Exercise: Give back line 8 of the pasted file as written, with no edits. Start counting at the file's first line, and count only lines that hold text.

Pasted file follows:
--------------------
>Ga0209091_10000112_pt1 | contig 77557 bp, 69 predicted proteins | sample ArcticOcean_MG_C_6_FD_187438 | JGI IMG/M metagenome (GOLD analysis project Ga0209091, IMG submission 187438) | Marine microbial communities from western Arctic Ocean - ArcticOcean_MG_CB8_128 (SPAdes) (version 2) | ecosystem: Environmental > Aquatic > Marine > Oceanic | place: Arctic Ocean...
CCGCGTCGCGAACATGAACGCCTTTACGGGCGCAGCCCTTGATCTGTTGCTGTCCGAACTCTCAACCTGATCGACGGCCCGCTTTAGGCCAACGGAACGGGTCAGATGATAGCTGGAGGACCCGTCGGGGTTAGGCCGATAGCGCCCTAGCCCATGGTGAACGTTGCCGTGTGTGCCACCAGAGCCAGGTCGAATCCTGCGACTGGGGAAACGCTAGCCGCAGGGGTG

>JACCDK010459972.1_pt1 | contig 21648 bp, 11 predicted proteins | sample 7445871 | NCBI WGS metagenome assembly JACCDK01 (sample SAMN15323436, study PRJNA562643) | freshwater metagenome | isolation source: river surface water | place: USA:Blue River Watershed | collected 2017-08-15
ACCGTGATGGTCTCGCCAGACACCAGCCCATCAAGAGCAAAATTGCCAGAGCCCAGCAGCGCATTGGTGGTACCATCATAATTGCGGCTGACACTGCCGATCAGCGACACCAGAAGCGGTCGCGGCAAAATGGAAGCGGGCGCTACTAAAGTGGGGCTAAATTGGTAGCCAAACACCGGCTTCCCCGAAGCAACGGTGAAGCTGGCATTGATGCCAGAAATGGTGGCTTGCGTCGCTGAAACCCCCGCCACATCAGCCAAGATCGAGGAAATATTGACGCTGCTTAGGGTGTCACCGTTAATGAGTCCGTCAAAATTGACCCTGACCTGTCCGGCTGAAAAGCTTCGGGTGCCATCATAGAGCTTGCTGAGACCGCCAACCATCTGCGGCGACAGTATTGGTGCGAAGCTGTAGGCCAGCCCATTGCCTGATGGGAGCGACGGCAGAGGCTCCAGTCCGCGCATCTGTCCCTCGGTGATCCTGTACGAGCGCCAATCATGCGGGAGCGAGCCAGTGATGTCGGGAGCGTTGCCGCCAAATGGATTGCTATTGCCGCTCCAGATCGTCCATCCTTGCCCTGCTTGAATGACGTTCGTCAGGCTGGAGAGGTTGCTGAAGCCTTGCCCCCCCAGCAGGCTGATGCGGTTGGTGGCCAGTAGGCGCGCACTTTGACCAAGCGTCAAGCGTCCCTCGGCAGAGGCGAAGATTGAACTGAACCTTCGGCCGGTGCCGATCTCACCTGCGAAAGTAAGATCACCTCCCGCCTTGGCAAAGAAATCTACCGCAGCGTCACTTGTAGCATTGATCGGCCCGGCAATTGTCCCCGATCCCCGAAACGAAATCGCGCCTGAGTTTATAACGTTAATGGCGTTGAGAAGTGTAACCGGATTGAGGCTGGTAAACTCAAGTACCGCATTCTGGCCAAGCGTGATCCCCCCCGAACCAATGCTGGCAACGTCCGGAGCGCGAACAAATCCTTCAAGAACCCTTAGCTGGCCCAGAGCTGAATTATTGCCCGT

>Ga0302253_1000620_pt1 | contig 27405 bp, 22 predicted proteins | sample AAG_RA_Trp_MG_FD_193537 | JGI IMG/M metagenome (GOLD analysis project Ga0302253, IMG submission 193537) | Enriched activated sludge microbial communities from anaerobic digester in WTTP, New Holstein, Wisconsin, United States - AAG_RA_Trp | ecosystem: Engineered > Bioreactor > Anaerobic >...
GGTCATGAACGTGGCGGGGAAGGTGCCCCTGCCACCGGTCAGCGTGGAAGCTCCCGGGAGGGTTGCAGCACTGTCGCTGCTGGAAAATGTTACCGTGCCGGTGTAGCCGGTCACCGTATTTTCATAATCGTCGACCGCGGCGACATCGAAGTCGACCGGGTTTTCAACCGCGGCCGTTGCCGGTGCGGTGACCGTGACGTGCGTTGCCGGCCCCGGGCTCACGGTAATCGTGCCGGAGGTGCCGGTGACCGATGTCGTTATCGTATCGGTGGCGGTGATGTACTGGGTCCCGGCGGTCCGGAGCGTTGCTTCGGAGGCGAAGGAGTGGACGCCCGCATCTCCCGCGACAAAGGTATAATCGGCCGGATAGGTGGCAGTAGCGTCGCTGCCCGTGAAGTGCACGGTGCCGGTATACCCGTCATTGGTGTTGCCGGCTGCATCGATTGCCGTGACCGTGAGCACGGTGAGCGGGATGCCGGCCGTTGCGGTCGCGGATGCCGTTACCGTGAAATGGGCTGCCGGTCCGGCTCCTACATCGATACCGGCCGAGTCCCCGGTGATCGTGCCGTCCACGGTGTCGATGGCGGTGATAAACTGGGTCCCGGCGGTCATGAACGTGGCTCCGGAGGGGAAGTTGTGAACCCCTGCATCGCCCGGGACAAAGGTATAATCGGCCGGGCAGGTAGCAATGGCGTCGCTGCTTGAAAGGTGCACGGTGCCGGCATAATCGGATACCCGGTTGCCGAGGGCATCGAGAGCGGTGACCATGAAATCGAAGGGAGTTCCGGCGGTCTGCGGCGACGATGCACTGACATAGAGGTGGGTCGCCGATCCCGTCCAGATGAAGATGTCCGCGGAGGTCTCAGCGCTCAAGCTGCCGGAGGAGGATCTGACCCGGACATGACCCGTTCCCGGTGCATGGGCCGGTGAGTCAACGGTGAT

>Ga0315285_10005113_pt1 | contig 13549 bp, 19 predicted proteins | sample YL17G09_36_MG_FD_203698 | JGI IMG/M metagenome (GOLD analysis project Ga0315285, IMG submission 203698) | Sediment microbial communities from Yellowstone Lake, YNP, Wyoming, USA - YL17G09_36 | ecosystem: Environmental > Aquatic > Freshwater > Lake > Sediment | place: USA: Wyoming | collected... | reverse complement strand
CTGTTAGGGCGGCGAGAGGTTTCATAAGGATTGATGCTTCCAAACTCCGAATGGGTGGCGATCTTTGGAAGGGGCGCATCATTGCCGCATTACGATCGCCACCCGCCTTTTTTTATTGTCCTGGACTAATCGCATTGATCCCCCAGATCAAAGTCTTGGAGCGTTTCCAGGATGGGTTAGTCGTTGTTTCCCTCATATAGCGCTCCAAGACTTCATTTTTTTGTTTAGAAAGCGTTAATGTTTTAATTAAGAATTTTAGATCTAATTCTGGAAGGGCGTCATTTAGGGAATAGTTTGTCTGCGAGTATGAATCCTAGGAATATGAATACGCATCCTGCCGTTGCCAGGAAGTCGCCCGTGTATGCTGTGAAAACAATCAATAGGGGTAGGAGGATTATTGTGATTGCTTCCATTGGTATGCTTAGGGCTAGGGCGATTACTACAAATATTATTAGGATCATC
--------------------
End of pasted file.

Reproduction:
CTGTTAGGGCGGCGAGAGGTTTCATAAGGATTGATGCTTCCAAACTCCGAATGGGTGGCGATCTTTGGAAGGGGCGCATCATTGCCGCATTACGATCGCCACCCGCCTTTTTTTATTGTCCTGGACTAATCGCATTGATCCCCCAGATCAAAGTCTTGGAGCGTTTCCAGGATGGGTTAGTCGTTGTTTCCCTCATATAGCGCTCCAAGACTTCATTTTTTTGTTTAGAAAGCGTTAATGTTTTAATTAAGAATTTTAGATCTAATTCTGGAAGGGCGTCATTTAGGGAATAGTTTGTCTGCGAGTATGAATCCTAGGAATATGAATACGCATCCTGCCGTTGCCAGGAAGTCGCCCGTGTATGCTGTGAAAACAATCAATAGGGGTAGGAGGATTATTGTGATTGCTTCCATTGGTATGCTTAGGGCTAGGGCGATTACTACAAATATTATTAGGATCATC